I was asked to quit my present job by another company that wanted to hire me but they changed their mind. I lost my job and what can I do about that?

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I was asked to quit my present job by another company that wanted to hire me but they changed their mind. I lost my job and what can I do about that?

I applied to a company for an open position posted in their web-site. After the interview they decided to hire me. They took me to a trip in the facility and introduced me to other staff as their new employee. They told everbody that I was going to work with them. I filled the background check form and I was told that I was going to be invited by human resources for paperworks and orientation as soon as they get the background check. They also asked me to quit my previous job.
I quit my job and waited. After a four weeks of silence, I called the interviewer lady. She said that my background check was good but at the last minute they decided to give that position to someone else.
I lost my job, money and self-confidence.

Asked on April 26, 2016 under Employment Labor Law, North Carolina

Answers:

SJZ, Member, New York Bar / FreeAdvice Contributing Attorney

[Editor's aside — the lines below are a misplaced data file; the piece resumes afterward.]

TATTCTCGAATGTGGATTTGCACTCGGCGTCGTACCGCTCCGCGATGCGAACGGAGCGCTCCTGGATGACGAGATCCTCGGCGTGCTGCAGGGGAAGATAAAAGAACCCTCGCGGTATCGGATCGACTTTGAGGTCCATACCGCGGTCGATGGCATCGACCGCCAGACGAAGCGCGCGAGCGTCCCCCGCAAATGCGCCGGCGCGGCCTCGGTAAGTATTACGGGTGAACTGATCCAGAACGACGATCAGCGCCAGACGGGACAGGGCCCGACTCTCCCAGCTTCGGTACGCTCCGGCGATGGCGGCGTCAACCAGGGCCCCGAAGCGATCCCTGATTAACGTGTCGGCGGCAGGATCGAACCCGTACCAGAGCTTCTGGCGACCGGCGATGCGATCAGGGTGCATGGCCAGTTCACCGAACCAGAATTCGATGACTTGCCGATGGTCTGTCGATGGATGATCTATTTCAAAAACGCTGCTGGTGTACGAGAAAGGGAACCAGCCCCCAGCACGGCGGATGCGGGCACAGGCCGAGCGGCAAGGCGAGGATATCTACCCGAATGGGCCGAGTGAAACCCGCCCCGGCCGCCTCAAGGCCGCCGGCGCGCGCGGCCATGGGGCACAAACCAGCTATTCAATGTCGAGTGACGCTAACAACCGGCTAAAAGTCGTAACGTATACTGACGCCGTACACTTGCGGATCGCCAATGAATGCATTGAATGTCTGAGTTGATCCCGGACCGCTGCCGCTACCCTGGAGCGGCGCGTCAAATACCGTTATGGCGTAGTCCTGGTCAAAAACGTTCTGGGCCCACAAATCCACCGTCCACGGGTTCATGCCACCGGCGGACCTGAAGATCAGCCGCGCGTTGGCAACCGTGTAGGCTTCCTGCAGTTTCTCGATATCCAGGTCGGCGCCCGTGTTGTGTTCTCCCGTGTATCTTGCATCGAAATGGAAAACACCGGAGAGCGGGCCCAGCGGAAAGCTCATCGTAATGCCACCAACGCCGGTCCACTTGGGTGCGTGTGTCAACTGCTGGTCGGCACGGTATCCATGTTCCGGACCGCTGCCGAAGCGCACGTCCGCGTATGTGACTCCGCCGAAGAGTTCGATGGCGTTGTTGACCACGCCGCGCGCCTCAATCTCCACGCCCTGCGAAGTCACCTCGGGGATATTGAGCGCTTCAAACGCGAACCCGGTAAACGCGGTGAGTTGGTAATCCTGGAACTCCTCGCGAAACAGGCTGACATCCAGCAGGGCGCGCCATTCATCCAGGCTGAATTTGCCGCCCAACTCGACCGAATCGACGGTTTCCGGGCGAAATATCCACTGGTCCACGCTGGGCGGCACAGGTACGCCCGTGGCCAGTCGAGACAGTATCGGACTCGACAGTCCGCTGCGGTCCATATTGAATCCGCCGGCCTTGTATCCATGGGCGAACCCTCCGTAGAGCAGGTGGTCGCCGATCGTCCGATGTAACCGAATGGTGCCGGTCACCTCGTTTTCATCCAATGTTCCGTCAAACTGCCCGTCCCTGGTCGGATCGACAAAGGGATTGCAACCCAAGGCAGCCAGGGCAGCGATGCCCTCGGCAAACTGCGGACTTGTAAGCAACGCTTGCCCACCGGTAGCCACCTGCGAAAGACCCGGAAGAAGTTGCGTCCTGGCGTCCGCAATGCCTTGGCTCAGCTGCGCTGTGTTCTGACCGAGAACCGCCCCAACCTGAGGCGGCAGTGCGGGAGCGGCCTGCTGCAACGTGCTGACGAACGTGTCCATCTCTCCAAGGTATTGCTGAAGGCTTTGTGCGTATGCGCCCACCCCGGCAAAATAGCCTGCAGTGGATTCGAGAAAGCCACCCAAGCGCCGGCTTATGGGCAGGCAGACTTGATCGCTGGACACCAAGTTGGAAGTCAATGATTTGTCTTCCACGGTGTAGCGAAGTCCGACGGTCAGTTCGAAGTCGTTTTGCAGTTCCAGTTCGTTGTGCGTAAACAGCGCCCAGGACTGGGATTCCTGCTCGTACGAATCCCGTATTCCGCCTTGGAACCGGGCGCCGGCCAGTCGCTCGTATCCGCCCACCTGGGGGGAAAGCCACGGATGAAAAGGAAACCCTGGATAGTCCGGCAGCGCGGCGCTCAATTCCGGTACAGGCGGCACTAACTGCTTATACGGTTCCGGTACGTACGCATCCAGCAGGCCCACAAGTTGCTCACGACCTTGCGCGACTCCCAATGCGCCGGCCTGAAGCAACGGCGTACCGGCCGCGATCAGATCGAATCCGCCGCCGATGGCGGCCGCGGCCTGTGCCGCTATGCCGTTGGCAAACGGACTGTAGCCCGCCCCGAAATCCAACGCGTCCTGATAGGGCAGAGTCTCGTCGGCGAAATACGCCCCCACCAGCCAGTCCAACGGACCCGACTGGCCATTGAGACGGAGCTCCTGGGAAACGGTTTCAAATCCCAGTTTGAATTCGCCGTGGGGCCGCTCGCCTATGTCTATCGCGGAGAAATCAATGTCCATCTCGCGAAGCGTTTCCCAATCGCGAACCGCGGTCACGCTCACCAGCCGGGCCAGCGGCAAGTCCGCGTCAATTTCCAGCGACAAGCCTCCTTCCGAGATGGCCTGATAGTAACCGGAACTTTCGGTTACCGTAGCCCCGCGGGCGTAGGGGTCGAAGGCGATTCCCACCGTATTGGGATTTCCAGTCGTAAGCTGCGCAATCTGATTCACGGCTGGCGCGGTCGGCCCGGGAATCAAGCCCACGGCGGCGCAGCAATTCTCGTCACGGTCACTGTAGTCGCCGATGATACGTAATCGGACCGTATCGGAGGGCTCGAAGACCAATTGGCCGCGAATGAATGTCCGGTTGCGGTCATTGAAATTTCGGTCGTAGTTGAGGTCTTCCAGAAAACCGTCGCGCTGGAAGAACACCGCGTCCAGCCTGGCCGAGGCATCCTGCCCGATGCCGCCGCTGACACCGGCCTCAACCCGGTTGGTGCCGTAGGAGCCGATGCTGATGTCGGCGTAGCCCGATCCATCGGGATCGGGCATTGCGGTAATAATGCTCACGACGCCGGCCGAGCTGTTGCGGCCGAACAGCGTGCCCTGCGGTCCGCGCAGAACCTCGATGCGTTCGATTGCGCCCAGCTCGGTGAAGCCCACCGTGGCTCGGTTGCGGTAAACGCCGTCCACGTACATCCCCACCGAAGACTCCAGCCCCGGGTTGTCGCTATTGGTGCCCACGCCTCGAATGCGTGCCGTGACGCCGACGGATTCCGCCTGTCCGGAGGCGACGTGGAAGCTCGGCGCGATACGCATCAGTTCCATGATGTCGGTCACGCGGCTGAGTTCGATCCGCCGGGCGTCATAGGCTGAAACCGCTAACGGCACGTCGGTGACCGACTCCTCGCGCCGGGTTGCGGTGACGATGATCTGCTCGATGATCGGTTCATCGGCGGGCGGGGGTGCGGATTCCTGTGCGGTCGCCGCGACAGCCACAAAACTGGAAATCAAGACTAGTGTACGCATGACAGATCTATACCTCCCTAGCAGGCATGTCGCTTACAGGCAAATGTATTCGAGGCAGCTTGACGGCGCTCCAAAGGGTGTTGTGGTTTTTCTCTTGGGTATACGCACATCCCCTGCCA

Answered 4 years ago | Contributor

Normally, you would not have recourse unless you had a written employment contract which was violated, since in the absence of a contract, all employment is employment at will--i.e. you could be terminated, or a promissed job offer withdrawn, at any time, for any reason. 
However, there is a doctrine called "promissory estoppel" which sometimes allows you to enforce a promise even when there is no contract. This doctrine requires that all of the following criteria be met:
1) The other party made you promise (such as of a job);
2) To do what they wanted, you'd have to do something to your detriment (like give up a job); 
3) They knew you'd have to do that thing to your detriment (which they did, if they asked you to give up the job); 
4) Even though they knew you'd have to do that detrimental thing, they still made you the promise (as they did); and
5) It was reasonable to rely on the promise (i.e. there were no warning signs that this was not a sincere or good promise).
When all the above are met, you can potentially force the other side to keep it's promise or at least pay monetary compensation (e.g. several months of salary). If they won't voluntarily honor their promise, you need to sue them to force them to do so. 
It's not a given that you'd win, but you have stated in your question a reasonable case.


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